The grey mist gradually faded, the stark white nothingness replacing it. The shadow too became lighter, looking as through the light were passing right through it. She shimmered, as though made of water and my eyes couldn’t leave her figure; I was captivated.

She stopped, and I was able to close the distance between us. As I reached her, her body slowly sank into the ground as she melted. At first I was truly horrified. However, as I watched on, my hand over my mouth, I saw that she was creating a silver puddle. It was similar to unicorn blood, the way it shimmered and glinted as my eyes drank it in. I looked around, but all I saw was white. There was nowhere and nothing else to look at except the strange pool in front of me.

I knew then that the figure had not really been my daughter, my Luna. If it had been, then I knew some sort of horror, panic, or sadness would have overcome me. My time in the White world had taught me to trust my instincts and feelings in a way I had never been able to before. If I did not feel as though my daughter had just melted in front of me, then it had not happened. It was a strange concept; nothing in this world made sense, yet I could trust what I experienced much more than I could in the living world where everything added up. I didn’t feel the need to understand everything, and it was much easier to accept. It was a welcome relief.

I looked into the pool of silvery fluid at my feet and saw my reflection looking back up at me. I had to look twice, for the reflection I saw was not what I remembered looking like. No, I seemed much younger, and I could almost have mistaken myself for my daughter. Realisation struck me, and I knew at once that it wasn’t my daughter who I had been following; it was me. And I looked down fondly on my former self, unable to tear my eyes away. My eyes were the same; dark brown and wide, as though ready to see what life brought me. My eyebrows were the same shade as my hair, a dirty blonde colour that I had always loved. My face, however, was much younger and less weathered. I still had that innocent glow that age removes. And how innocent I had been. In my younger years, I had craved attention and love, always wanting to please those whom I loved. My parents, yes, but also teachers and friends of my parents. I wanted them to dote on me, to praise me, to recognise me for the unique person I was. They greeted me with cries of “how extraordinary!” and “how peculiar!”. I did not know then quite what they had meant by these terms; I thought being different was a blessing. Life had taught me otherwise.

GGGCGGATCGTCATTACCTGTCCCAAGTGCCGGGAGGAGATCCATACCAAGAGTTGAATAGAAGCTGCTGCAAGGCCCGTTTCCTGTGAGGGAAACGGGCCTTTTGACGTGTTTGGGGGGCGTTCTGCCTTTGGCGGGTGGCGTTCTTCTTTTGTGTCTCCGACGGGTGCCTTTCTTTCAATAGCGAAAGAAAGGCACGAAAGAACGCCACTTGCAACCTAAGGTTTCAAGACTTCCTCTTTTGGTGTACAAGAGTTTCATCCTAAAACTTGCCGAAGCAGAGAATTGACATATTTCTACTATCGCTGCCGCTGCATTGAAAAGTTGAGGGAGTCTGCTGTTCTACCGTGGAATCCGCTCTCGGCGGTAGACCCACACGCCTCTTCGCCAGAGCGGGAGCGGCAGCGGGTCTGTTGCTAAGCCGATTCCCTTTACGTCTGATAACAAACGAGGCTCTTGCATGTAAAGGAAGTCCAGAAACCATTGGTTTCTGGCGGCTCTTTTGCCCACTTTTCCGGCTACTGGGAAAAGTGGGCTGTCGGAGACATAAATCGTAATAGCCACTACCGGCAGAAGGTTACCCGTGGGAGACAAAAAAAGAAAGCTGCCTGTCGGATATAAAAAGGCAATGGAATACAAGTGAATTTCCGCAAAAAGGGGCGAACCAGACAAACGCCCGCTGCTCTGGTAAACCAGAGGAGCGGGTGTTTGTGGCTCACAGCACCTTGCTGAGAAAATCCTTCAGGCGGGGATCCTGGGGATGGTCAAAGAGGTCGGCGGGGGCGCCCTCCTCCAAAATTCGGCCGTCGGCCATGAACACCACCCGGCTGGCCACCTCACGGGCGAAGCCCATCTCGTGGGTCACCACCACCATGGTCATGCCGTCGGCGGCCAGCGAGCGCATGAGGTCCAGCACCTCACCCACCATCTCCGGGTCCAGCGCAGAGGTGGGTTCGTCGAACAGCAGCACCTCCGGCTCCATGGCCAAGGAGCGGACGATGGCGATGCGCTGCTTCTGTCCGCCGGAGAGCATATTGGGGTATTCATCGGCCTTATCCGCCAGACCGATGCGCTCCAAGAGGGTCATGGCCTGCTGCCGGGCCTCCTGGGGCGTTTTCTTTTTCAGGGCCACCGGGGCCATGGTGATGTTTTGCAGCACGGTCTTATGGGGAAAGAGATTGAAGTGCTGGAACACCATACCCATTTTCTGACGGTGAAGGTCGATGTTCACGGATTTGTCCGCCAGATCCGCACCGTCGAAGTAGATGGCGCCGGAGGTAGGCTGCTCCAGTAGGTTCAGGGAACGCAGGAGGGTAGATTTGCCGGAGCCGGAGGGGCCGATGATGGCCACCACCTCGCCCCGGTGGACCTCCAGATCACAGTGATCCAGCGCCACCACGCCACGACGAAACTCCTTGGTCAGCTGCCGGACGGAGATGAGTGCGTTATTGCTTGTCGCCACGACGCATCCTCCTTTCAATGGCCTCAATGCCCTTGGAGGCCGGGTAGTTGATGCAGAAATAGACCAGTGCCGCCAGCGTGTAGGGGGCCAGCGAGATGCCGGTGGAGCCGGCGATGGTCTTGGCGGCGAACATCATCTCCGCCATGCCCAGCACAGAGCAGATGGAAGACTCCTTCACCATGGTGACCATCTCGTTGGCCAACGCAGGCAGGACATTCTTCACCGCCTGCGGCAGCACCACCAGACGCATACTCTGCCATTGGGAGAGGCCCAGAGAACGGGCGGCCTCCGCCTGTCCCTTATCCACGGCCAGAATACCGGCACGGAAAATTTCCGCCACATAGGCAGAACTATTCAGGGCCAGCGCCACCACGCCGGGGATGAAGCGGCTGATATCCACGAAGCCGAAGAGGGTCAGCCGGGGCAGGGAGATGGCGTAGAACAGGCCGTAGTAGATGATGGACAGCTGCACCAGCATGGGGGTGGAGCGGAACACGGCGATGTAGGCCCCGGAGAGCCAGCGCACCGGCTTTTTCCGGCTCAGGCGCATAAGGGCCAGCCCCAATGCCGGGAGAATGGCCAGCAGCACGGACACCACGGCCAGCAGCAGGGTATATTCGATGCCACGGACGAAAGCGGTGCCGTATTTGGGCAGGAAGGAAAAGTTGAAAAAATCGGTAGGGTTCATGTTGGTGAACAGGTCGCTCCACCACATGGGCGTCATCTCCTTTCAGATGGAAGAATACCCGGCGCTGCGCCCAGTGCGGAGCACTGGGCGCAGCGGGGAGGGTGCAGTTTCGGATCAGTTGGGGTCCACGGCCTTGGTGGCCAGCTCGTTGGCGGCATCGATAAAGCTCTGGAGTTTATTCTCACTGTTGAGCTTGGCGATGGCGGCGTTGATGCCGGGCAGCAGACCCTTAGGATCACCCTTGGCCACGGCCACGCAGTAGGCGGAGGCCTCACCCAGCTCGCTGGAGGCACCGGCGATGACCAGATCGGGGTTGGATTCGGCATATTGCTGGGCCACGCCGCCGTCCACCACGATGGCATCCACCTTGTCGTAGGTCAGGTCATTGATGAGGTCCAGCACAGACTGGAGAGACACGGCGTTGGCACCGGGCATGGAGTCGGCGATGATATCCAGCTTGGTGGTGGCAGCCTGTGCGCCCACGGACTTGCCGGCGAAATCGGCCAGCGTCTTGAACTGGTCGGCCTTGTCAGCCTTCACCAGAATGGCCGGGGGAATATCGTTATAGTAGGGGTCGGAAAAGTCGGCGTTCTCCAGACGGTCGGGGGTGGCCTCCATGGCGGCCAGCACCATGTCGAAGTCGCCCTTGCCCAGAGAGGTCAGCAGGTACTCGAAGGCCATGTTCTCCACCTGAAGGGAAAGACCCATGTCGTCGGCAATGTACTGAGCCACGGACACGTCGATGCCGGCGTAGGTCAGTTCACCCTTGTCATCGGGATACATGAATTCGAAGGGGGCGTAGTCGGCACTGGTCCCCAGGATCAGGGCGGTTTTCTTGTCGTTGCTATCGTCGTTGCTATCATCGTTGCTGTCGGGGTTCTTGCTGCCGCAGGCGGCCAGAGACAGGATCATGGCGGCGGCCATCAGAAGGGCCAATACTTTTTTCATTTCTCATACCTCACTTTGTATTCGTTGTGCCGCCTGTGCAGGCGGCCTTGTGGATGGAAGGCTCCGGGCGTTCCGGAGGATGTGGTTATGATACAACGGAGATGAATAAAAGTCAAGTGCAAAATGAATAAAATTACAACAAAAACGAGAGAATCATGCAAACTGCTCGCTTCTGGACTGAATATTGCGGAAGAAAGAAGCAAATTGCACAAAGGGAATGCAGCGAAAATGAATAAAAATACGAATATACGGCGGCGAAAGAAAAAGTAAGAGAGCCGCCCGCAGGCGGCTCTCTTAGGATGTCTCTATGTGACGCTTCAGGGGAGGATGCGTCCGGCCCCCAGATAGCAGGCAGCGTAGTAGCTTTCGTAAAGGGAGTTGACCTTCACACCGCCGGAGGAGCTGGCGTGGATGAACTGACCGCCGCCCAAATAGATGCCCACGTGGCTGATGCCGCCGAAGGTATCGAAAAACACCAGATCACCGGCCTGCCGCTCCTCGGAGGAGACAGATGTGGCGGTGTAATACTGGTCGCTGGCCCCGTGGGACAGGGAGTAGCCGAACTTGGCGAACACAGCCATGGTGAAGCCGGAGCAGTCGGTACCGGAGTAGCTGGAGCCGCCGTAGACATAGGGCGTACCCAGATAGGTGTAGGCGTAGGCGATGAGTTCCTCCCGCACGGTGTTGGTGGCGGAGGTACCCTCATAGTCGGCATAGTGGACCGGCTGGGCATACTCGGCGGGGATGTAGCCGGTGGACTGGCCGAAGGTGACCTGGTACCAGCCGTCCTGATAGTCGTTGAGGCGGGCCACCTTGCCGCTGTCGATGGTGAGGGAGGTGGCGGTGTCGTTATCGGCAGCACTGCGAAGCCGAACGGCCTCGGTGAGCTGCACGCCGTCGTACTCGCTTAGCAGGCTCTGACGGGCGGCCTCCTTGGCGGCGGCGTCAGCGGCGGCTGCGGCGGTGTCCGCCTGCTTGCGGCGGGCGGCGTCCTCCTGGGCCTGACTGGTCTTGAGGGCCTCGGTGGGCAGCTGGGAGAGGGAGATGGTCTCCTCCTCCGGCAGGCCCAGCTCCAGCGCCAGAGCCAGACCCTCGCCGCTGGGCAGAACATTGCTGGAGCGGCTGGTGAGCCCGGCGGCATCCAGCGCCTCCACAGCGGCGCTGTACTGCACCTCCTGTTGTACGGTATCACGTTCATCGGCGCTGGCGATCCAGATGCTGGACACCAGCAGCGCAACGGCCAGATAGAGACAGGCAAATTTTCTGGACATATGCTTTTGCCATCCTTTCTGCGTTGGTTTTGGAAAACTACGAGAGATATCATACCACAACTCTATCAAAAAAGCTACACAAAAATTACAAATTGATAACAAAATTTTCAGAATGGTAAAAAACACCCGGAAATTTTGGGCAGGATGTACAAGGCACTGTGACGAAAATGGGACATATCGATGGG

I was always destined to be different, and although while I was alive I hated it, now I knew that it was indeed a good thing. Being normal wasn’t being me, and now when I was being faced with a lonely eternity, I was ever glad that I was me. If I had to spend a hundred years alone, I needed to be comfortable with myself, happy with my own company. And that I always had been.

My younger counterpart gave a shy smile and faded into the silvery pool. I reached out with my left hand and touched the liquid; it was not like water or blood, as I had imagined. It was almost a gas and as I touched it, it flowed over my fingers. A thought ran through my mind and I nearly laughed at how I had not seen it before.